As we also reported strong>here on our other blog, South Africa’s Archbishop emeritus Desmond Tutu has said at a literary conference in England that it was urgent to solve the Israeli-Palestinian conflict: “If we don’t solve that problem, you can give up on all other problems. You can give up on nuclear disarmament, you can give up on ever winning a war against terror, you can give it up. You can give up any hope of our faiths ever working clearly amicably and in a friendly way together. This, this, this is THE problem, and it is in our hands”. The full report was posted on The Guardian website here.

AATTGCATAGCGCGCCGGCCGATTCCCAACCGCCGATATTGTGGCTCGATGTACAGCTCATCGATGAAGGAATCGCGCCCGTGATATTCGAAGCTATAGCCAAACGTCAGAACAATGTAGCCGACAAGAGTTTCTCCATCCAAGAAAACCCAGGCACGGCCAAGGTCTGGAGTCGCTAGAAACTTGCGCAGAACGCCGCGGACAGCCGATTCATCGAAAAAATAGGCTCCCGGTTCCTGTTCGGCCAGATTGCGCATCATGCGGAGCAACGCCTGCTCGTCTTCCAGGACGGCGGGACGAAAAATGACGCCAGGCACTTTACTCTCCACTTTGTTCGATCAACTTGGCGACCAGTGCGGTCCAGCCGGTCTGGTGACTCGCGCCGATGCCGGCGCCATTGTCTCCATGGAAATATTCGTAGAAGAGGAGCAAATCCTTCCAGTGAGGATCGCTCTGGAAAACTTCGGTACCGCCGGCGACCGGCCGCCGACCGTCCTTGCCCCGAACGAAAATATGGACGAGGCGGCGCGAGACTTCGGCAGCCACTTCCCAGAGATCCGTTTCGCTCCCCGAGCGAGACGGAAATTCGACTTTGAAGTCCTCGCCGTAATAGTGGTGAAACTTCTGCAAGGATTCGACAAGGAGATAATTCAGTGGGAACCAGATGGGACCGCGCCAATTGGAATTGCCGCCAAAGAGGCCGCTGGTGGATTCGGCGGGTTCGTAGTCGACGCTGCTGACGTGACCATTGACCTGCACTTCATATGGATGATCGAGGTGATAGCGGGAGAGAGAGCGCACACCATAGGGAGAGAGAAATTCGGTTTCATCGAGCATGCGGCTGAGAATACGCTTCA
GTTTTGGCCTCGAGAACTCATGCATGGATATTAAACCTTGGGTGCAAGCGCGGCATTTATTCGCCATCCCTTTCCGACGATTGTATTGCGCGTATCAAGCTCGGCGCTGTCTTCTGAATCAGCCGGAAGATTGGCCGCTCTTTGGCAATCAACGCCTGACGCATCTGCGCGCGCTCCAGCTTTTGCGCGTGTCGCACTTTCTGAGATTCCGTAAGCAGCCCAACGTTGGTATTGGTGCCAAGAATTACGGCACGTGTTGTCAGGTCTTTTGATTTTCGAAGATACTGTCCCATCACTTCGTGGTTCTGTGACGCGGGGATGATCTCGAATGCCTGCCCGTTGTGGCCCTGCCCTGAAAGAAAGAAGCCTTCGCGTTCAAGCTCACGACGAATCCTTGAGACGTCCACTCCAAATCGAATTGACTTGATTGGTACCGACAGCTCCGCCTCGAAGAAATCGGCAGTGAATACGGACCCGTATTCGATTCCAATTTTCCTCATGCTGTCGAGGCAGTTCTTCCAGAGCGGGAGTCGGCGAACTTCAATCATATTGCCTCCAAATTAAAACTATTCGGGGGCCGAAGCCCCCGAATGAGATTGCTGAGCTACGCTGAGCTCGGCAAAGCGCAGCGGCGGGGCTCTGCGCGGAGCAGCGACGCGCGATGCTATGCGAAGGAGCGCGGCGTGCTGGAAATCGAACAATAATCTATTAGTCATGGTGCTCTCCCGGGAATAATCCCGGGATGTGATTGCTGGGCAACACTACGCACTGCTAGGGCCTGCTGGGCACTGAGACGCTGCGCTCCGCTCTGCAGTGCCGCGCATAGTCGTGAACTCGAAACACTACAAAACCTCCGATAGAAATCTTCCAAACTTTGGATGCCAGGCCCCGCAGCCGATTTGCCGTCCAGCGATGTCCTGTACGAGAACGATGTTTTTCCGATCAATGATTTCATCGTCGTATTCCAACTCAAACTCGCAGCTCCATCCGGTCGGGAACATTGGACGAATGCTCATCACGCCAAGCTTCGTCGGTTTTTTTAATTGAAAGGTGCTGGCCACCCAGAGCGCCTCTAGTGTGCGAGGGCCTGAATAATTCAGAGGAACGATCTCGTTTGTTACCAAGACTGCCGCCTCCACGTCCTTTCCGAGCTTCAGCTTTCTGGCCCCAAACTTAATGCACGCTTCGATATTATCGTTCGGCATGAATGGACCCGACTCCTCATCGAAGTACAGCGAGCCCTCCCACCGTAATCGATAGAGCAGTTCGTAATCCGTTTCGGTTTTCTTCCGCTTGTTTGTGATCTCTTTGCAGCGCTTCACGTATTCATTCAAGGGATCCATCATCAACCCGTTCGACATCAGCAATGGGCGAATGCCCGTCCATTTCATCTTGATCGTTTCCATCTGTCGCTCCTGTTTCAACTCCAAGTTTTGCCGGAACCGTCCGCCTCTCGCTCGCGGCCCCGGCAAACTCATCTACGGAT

Juan Cole wrote on his Informed Comment blog on Monday (11 May) that “In my view, the central problems in the Israeli-Palestinian conflict are the statelessness of the Palestinians in the Occupied Territories and in their diaspora, the continued military occupation or blockade by the Israelis, and the rapid expansion of Israeli colonies, which are usurping Palestinian land and rights. Until the statelessness of the Palestinians is understood and seen as the central problem that it is, there can be no real progress on the issues. Statelessness was an attribute of slaves in premodern times. The Jews of Europe in the 1930s and 1940s were the primary victims of the crime of stripping people of their citizenship in a state. It is monstrous that Palestinians should be stateless all these decades after 1948. Make no mistake; it is Israel that deprived them of statehood, which the 1939 British White Paper pledged to them, and which other League of Nations Mandates, such as French Syria and Lebanon and British Iraq, achieved. A stateless person ultimately has no rights, since it is states that guarantee rights. A stateless person may be robbed, raped, and sometimes even killed with impunity. Stateless children are often deprived of schooling. Since the property of the stateless is ambiguous with regard to its legal status, the stateless are at risk for extreme poverty. The contemporary world is a world of states, and falling between the cracks because you lack citizenship in any state is a guarantee of marginality and oppression. Apologists try to shift the blame for Palestinian statelessness from Israel to someone else. But it won’t work. The original tort of derailing Palestinian independence was Israel’s, and Israel has been the main force preventing the declaration of a Palestinian state, so it is Israel that must step up here. Other countries cannot be expected to solve a problem created by the Israelis, nor do most of the countries in the region have the economic efflorescence or governmental stability to do so. It seems obvious what needs to be done to end Palestinian statelessness. If a Palestinian state isn’t created in short order, the world is in for decades of Apartheid and political decay and consequent trouble, including terrorism and further wars. At the end of this process likely Israel will be forced to absorb the Palestinians as its own citizens, i.e. you end up with a one-state solution. The reason that there is more talk about the latter now is that it does at least resolve the central problem, of Palestinian statelessness, a problem that cannot be solved in any other way once a Palestinian state is forestalled by the massive Israeli colonization of the West Bank. (Actually I should say ‘Israeli and American’, since a third of the Israeli squatters in the West Bank are Americans)”.